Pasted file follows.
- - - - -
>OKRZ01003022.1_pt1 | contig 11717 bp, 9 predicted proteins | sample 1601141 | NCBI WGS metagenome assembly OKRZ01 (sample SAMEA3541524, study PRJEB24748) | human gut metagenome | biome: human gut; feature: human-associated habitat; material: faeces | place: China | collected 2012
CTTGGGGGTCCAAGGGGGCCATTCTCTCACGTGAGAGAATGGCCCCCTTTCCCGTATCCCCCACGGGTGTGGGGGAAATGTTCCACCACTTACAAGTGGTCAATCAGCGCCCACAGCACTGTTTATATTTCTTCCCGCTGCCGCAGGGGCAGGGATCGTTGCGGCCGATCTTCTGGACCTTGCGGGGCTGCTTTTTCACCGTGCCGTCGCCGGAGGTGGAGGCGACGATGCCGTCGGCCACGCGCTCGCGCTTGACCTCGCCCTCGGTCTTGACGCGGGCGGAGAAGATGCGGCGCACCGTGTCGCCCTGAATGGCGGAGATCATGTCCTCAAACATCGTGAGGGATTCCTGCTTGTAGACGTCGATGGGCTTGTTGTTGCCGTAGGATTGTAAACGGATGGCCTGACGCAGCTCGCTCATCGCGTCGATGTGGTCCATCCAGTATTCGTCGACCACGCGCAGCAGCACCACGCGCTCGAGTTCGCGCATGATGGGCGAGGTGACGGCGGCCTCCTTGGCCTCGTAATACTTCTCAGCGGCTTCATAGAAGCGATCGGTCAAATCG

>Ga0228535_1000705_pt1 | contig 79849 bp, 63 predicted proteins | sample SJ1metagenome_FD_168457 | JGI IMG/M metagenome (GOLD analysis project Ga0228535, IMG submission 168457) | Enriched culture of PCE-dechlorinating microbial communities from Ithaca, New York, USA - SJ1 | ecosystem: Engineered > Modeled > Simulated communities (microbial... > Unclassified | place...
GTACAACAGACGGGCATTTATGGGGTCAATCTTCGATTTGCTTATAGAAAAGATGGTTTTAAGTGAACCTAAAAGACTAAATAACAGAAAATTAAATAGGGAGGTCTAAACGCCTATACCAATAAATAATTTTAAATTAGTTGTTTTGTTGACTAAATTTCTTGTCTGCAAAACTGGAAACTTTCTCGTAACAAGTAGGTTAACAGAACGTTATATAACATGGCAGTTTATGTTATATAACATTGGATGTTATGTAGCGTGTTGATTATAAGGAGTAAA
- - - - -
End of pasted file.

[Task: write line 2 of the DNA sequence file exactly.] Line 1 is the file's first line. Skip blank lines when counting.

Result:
CTTGGGGGTCCAAGGGGGCCATTCTCTCACGTGAGAGAATGGCCCCCTTTCCCGTATCCCCCACGGGTGTGGGGGAAATGTTCCACCACTTACAAGTGGTCAATCAGCGCCCACAGCACTGTTTATATTTCTTCCCGCTGCCGCAGGGGCAGGGATCGTTGCGGCCGATCTTCTGGACCTTGCGGGGCTGCTTTTTCACCGTGCCGTCGCCGGAGGTGGAGGCGACGATGCCGTCGGCCACGCGCTCGCGCTTGACCTCGCCCTCGGTCTTGACGCGGGCGGAGAAGATGCGGCGCACCGTGTCGCCCTGAATGGCGGAGATCATGTCCTCAAACATCGTGAGGGATTCCTGCTTGTAGACGTCGATGGGCTTGTTGTTGCCGTAGGATTGTAAACGGATGGCCTGACGCAGCTCGCTCATCGCGTCGATGTGGTCCATCCAGTATTCGTCGACCACGCGCAGCAGCACCACGCGCTCGAGTTCGCGCATGATGGGCGAGGTGACGGCGGCCTCCTTGGCCTCGTAATACTTCTCAGCGGCTTCATAGAAGCGATCGGTCAAATCG